03. Using the Lasso tool

(Image: © Future)

In the early stages of using this type of generative technique to experiment with your concepts the Lasso tool will be your best friend. I make a new layer above my figure. I can now use the Lasso tool to draw, for example the shape of a cape or armour. I experiment with prompts such as 'flowing cape'. The result isn't the best but I trace the forearm armour section with the Lasso tool and prompt 'corroded metal crack green armour' and get some fun and interesting results.

04. Tweaking the Generative Fill results

(Image: © Future)

A really neat new trick with Photoshop beta is the updates to the properties window. When you create a generative layer or section to your art you will notice a new 'star' symbol in the corner of the layer. It’s in the same position where the symbol would often be for Smart layer or Vector layer symbol. When a layer is generative you will notice three options in the Properties window. By selecting these you can change the output of the prompt to see if another options suits your goal better. 

05. Generating atmospheric effects

(Image: © Future)

Now that I have covered the basics of using the system it's time for some fun. I use the Lasso tool to generate some textures in my image as well as some atmospheric effects, such as foreground elements. Something to note is that if you create some foreground elements or particles they will include elements of the existing layers so you may have to fine tune the automatically generated mask. I find with this piece I have to use the Brush tools to erase some unnecessary foreground elements that were ruining the composition.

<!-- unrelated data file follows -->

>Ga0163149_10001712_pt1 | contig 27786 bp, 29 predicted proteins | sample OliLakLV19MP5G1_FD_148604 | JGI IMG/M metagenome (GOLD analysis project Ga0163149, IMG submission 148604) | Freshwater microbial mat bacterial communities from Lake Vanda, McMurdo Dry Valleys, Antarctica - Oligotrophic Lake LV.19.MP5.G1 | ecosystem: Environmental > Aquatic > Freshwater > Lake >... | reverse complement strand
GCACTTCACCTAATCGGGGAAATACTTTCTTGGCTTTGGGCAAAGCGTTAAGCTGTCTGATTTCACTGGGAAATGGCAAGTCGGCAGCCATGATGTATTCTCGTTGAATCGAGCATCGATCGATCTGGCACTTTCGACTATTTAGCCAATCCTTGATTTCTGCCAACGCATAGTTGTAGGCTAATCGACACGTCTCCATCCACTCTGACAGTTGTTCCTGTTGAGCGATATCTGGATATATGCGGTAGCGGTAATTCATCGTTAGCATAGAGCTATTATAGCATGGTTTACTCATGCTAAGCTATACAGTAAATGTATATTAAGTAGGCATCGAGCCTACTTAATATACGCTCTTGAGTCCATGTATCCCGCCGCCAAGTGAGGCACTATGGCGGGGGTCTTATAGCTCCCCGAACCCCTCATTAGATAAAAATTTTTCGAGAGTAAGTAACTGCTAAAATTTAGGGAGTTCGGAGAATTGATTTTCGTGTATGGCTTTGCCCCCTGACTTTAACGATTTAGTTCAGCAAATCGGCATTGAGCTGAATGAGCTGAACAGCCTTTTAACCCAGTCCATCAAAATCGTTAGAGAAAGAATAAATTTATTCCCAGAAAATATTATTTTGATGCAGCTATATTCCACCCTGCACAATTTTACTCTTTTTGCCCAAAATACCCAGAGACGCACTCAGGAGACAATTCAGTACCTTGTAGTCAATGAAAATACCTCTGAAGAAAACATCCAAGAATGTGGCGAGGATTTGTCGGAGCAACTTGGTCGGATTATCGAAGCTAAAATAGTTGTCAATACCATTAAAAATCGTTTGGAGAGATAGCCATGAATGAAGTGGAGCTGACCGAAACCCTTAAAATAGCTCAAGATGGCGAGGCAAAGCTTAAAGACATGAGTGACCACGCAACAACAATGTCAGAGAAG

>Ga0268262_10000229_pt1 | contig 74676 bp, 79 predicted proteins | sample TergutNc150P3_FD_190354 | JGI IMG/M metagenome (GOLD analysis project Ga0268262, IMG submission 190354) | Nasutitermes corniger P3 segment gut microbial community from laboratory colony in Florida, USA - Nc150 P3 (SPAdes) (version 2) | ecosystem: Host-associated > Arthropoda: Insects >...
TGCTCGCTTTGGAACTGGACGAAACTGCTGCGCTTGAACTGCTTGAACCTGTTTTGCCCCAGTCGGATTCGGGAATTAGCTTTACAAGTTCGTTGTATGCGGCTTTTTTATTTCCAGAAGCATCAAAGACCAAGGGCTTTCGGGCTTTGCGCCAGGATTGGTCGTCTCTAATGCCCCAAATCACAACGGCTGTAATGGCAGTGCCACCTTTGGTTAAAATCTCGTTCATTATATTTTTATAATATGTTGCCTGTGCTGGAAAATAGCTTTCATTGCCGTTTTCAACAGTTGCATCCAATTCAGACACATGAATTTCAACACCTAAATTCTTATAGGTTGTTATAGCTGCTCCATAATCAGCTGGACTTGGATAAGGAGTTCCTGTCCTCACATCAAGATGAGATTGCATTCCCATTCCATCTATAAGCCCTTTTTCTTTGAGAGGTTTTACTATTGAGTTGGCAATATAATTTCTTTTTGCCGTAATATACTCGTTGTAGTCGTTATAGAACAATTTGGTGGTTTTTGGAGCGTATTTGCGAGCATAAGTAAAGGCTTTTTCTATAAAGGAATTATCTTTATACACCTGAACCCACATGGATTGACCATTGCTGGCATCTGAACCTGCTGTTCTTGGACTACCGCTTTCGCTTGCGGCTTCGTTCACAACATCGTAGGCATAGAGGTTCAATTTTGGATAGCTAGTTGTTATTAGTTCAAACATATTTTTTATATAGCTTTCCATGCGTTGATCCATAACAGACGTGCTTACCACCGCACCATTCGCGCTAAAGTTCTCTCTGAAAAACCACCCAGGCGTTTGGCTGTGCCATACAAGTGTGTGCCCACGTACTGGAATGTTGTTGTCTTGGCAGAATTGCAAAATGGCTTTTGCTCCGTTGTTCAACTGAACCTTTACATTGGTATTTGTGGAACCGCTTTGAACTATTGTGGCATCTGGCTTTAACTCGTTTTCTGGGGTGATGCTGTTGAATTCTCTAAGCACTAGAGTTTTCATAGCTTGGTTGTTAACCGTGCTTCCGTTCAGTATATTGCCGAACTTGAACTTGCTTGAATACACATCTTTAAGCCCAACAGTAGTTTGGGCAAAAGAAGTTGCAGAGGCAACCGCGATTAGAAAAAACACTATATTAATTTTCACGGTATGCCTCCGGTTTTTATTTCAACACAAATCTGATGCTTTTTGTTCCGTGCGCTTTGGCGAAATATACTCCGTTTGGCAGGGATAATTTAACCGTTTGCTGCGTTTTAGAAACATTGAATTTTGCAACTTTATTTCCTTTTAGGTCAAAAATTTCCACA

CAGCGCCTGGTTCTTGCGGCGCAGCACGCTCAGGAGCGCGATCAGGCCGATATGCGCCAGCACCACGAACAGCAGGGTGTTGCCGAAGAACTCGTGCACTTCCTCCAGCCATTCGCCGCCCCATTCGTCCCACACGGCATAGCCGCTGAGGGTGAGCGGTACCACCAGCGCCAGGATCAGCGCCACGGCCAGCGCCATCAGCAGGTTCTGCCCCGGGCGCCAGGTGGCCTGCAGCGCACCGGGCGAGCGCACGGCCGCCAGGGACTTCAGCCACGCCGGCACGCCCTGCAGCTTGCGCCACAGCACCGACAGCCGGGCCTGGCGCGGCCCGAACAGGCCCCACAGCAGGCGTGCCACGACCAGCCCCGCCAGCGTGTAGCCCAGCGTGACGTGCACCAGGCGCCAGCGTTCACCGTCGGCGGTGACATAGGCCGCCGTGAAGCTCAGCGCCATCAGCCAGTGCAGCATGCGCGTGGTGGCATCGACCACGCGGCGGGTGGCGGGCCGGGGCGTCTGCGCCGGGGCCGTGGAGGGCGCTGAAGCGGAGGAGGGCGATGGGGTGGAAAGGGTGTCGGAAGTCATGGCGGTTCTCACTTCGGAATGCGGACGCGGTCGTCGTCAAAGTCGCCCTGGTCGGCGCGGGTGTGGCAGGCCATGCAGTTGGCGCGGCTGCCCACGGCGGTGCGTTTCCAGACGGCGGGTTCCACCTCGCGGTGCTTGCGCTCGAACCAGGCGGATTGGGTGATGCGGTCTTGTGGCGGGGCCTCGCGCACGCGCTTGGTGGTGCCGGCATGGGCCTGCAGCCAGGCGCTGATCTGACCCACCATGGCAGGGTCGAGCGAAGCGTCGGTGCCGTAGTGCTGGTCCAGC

06. Fixing mistakes using Firefly

(Image: © Future)

Next I experiment with the Lasso tool around the hand to see of I can create some magical elements using Photoshop's prompt bar. Unfortunately this causes some very strange effects that are not quite what I want to achieve. I find the the best thing to do here is to use Firefly, Adobe's online AI generative engine. You will need an Adobe account in order to access and sign-in to Firefly.

07. Using Adobe Firefly

(Image: © Future)

Once I access Firefly I use the text to image option. I use the same prompt from Photoshop to create 'glowing green energy on black background'. I feel two of the images work for this image but they require some editing and clean-up in Photoshop before I can apply them.